Prior posts have noted a number of studies over recent years that have demonstrated the adverse impact of lead at levels below that traditionally considered as indicating "lead poisoning", 10 mcg/dL.
Lead poisoning continues to be a serious health problem for young children, especially those living in cities, so a government advisory committee is recommending that the definition of lead poisoning be changed to include a lower levels of exposure.
The current level set by CDC states that 10 micrograms of lead per dL of blood should be considered lead poisoning. [See http://www.cdc.gov/lead/.] At these levels, children may show symptoms such as abdominal pain, low appetite, difficulty sleeping, and constipation, as well as behavior or attention problems, hearing difficulties, and slower growth. Most of the adverse effects of lead on the brain and nervous system build over time, so these symptoms are difficult to pinpoint immediately after exposure.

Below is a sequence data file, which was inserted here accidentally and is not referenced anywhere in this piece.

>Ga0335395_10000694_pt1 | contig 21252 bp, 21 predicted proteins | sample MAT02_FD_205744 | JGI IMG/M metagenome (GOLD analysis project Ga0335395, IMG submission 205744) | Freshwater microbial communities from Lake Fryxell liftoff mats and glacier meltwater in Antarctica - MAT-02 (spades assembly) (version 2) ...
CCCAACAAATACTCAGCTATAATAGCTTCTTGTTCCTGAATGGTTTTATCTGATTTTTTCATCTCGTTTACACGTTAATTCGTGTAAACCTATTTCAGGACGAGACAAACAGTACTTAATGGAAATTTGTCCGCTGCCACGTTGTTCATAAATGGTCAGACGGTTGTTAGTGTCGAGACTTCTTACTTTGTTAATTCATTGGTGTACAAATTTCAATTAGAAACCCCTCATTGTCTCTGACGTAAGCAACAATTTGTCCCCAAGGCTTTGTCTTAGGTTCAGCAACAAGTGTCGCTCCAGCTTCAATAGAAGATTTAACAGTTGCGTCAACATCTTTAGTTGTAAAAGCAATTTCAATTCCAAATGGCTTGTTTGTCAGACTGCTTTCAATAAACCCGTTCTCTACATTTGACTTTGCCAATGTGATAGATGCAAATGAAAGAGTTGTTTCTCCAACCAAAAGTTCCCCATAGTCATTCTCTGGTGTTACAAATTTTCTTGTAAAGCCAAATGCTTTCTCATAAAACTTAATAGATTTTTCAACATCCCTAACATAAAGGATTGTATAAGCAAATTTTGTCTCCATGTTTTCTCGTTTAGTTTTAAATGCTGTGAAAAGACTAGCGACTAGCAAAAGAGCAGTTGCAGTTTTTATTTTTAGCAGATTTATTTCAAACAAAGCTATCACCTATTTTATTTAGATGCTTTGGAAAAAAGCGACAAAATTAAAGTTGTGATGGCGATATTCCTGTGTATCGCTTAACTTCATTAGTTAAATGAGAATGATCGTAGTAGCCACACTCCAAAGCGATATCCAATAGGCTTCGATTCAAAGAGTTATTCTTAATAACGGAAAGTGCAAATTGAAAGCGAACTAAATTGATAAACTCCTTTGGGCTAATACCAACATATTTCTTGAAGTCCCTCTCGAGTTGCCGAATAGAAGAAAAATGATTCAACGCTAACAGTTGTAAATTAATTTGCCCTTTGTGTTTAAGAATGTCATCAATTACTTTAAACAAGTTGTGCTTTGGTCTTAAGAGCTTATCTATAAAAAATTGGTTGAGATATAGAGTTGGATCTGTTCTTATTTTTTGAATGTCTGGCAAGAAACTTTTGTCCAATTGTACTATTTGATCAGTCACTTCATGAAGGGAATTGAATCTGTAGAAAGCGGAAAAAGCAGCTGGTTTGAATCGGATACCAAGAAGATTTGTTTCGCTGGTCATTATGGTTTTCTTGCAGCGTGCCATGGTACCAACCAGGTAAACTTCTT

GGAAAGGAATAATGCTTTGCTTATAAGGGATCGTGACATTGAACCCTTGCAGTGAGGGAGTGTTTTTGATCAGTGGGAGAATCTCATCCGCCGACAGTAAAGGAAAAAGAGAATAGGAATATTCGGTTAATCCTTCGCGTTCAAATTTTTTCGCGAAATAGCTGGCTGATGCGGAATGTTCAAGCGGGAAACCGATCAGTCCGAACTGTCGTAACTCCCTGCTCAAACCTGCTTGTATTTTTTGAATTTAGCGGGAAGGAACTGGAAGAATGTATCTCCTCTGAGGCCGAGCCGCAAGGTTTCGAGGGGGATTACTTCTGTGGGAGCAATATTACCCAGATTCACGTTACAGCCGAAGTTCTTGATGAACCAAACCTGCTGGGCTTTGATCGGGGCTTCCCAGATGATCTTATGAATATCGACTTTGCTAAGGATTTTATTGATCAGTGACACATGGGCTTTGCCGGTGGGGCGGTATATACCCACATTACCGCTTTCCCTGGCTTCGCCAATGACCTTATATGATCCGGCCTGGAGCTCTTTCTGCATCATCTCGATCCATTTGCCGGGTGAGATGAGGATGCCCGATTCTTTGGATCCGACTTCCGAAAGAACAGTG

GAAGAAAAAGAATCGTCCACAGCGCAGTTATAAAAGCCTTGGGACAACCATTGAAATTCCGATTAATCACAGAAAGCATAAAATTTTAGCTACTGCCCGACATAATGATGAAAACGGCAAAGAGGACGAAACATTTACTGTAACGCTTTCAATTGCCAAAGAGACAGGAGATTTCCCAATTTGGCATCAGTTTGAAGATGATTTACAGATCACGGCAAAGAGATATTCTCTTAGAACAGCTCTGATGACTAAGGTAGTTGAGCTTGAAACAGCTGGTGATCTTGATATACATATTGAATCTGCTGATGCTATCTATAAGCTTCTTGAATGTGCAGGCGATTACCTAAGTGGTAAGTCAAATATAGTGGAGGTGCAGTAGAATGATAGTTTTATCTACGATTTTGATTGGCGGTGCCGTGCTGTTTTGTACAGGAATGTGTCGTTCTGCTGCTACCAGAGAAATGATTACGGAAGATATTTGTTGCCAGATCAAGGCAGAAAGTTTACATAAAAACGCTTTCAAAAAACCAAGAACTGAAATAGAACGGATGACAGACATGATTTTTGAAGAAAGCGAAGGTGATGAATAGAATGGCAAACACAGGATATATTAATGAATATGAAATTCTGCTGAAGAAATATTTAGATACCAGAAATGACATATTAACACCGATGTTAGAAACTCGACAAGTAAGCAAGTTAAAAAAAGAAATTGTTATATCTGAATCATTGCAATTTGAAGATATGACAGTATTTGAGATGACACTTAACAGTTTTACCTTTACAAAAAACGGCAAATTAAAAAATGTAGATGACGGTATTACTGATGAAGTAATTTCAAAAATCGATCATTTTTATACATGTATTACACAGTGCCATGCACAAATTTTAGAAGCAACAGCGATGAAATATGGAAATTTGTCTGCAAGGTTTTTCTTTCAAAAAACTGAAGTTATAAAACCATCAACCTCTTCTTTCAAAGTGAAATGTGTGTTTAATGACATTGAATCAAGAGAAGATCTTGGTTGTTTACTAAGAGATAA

An advisory committee to the CDC has reviewed the most recent data linking lead levels and developmental and physical problems in young children, and is now recommending that the definition of poisoning be changed to start at blood levels of 5 mcg/dL. This would mean that nearly a million children in the U.S. would be deemed to suffer from lead poisoning, approximately four-times the number deemed impacted under the current definition. The panel's advice follows that of a similar panel convened by FDA several days earlier, and that of the National Toxicology Program (part of HHS) which released a report in October. Both also recommended that lead poisoning be changed to include children with blood levels of 5 mcirogm/dL.
The CDC advisory commitee report can be found at http://www.cdc.gov/nceh/lead/ACCLPP/Final_Document_010412.pdf.